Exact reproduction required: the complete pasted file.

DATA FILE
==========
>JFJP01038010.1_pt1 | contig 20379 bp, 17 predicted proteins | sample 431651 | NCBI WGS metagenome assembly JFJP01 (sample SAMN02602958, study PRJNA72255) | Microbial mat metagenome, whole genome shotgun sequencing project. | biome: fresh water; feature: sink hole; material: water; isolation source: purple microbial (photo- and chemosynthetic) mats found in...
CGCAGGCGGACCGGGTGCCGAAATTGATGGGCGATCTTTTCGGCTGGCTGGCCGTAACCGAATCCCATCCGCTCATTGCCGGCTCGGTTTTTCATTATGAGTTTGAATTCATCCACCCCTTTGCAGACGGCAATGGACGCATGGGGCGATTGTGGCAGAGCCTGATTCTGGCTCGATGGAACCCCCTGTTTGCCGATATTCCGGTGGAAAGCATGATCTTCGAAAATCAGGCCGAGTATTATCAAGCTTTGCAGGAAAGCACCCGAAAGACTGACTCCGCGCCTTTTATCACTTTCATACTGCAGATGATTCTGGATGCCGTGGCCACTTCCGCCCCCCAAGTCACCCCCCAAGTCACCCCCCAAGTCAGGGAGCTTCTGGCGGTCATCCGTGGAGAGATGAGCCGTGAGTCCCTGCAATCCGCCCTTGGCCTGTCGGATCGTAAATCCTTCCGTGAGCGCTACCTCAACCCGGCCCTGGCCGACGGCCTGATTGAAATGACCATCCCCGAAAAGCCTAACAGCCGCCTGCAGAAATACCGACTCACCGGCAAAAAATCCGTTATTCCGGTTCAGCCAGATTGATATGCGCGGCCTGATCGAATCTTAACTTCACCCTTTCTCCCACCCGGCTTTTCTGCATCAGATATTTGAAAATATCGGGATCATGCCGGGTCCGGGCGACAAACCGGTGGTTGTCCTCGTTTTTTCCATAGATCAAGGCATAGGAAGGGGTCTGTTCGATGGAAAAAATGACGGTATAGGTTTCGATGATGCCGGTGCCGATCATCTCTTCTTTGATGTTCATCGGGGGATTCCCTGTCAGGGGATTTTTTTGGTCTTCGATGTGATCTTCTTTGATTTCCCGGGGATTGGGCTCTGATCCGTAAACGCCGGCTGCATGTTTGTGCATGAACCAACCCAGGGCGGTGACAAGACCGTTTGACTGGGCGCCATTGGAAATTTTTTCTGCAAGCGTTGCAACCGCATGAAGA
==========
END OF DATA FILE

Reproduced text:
>JFJP01038010.1_pt1 | contig 20379 bp, 17 predicted proteins | sample 431651 | NCBI WGS metagenome assembly JFJP01 (sample SAMN02602958, study PRJNA72255) | Microbial mat metagenome, whole genome shotgun sequencing project. | biome: fresh water; feature: sink hole; material: water; isolation source: purple microbial (photo- and chemosynthetic) mats found in...
CGCAGGCGGACCGGGTGCCGAAATTGATGGGCGATCTTTTCGGCTGGCTGGCCGTAACCGAATCCCATCCGCTCATTGCCGGCTCGGTTTTTCATTATGAGTTTGAATTCATCCACCCCTTTGCAGACGGCAATGGACGCATGGGGCGATTGTGGCAGAGCCTGATTCTGGCTCGATGGAACCCCCTGTTTGCCGATATTCCGGTGGAAAGCATGATCTTCGAAAATCAGGCCGAGTATTATCAAGCTTTGCAGGAAAGCACCCGAAAGACTGACTCCGCGCCTTTTATCACTTTCATACTGCAGATGATTCTGGATGCCGTGGCCACTTCCGCCCCCCAAGTCACCCCCCAAGTCACCCCCCAAGTCAGGGAGCTTCTGGCGGTCATCCGTGGAGAGATGAGCCGTGAGTCCCTGCAATCCGCCCTTGGCCTGTCGGATCGTAAATCCTTCCGTGAGCGCTACCTCAACCCGGCCCTGGCCGACGGCCTGATTGAAATGACCATCCCCGAAAAGCCTAACAGCCGCCTGCAGAAATACCGACTCACCGGCAAAAAATCCGTTATTCCGGTTCAGCCAGATTGATATGCGCGGCCTGATCGAATCTTAACTTCACCCTTTCTCCCACCCGGCTTTTCTGCATCAGATATTTGAAAATATCGGGATCATGCCGGGTCCGGGCGACAAACCGGTGGTTGTCCTCGTTTTTTCCATAGATCAAGGCATAGGAAGGGGTCTGTTCGATGGAAAAAATGACGGTATAGGTTTCGATGATGCCGGTGCCGATCATCTCTTCTTTGATGTTCATCGGGGGATTCCCTGTCAGGGGATTTTTTTGGTCTTCGATGTGATCTTCTTTGATTTCCCGGGGATTGGGCTCTGATCCGTAAACGCCGGCTGCATGTTTGTGCATGAACCAACCCAGGGCGGTGACAAGACCGTTTGACTGGGCGCCATTGGAAATTTTTTCTGCAAGCGTTGCAACCGCATGAAGA